To get back to your question, my experience with The Scorned was great. I played against Jonny Fairplay who played my boyfriend. I had to go into my character, to different places within myself.  Acting is about pretending, becoming someone else and being able to bring out the character. That was a challenge and a great experience. I had fun on the set. It was a reality show and a reality movie.  We all lived together. Sometimes it was crazy because there was some fighting inside the house.  It was like being in The Apprentice again [Laughs]. To sum up, it was a nice experience and I would like one day to do more acting.

About your last sub-question, my ideal role in a movie would be to play a James Bond girl in the future. That would be great. They have the best roles with one of the hottest men [Laughs]. It would be also interesting to play a super heroine in a movie like Angelina Jolie did.  If I were approached for roles like that I would be definitely up for it.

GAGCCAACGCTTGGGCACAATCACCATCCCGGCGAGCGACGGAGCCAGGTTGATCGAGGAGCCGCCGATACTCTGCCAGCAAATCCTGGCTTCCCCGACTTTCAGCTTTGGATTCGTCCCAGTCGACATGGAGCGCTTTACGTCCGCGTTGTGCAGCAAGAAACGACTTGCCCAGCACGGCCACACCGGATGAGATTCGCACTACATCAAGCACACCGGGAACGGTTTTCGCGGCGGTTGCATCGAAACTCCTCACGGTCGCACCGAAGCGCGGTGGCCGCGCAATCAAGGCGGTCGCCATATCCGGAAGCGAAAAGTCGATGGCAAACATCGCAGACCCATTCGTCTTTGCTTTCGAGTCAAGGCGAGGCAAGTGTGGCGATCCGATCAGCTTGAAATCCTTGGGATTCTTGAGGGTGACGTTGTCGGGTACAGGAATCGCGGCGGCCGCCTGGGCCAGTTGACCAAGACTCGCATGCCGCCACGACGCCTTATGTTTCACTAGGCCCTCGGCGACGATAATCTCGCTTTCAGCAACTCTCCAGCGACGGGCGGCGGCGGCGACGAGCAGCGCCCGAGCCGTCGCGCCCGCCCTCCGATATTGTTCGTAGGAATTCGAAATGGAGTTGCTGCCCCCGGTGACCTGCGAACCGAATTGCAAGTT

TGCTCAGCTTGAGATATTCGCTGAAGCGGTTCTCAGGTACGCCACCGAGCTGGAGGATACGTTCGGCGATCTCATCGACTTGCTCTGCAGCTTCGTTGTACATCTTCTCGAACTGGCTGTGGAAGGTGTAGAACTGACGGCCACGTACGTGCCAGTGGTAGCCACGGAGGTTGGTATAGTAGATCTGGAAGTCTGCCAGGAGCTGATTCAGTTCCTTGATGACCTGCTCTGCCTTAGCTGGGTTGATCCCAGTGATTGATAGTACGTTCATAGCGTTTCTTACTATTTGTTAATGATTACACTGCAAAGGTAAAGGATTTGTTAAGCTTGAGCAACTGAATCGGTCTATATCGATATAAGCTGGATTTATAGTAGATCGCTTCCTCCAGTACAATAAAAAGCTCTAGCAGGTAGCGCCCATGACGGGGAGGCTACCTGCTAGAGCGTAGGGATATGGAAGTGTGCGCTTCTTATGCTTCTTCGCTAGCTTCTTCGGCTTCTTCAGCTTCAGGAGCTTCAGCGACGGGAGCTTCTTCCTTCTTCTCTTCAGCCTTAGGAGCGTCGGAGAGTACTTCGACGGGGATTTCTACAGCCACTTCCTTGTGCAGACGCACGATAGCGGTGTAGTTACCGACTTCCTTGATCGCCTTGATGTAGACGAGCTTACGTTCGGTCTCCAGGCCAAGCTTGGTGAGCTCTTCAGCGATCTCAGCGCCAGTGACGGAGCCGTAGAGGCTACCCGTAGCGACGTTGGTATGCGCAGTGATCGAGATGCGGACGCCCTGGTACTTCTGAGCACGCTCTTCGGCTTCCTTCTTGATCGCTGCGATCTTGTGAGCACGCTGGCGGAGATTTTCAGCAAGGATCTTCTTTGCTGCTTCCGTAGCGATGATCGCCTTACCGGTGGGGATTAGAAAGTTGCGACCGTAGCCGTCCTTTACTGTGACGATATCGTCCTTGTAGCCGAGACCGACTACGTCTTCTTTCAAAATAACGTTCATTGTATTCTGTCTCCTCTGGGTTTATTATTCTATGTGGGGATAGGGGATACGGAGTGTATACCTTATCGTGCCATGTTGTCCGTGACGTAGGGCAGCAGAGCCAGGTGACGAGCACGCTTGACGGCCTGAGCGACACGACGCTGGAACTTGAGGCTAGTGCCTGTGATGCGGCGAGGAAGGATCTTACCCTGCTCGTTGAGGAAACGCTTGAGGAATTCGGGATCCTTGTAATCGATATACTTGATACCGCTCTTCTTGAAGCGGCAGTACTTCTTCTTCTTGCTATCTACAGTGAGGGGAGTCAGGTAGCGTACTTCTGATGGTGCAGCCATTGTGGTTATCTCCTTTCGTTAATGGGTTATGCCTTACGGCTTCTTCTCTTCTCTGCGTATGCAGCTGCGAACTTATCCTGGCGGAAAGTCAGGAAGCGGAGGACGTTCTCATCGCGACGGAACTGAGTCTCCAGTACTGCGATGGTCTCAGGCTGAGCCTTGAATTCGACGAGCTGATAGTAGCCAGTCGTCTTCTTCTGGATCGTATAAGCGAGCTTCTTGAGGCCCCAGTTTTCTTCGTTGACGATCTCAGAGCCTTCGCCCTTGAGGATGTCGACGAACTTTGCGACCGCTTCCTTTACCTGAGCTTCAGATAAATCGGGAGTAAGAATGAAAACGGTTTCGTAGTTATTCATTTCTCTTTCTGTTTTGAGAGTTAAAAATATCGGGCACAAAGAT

P.T.  You have been modelling since you were a kid.  Do you have any advice for girls who want to become successful fashion models?  Also, how can they avoid the traps in this realm?

S.U. It is possible to pay people which will help them build careers as future models (such as agents and so on).  To be more precise, I am referring to fashion consultants.  They have to be experienced, and it is important to do your research to learn which models were launched by them.  Every parent thinks that their child should be a model which is not very realistic.  So, it is important to get an opinion from top fashion consultants.  There are so many people who want to become models and some have to be honest with themselves.  In addition, there are all kinds of models.  So, you have to think if you want to be a catalogue model, a high fashion model and so on.  Rule number 1:  you have to be at least 5’9, under 120 pounds to make it big.  You need to have a look.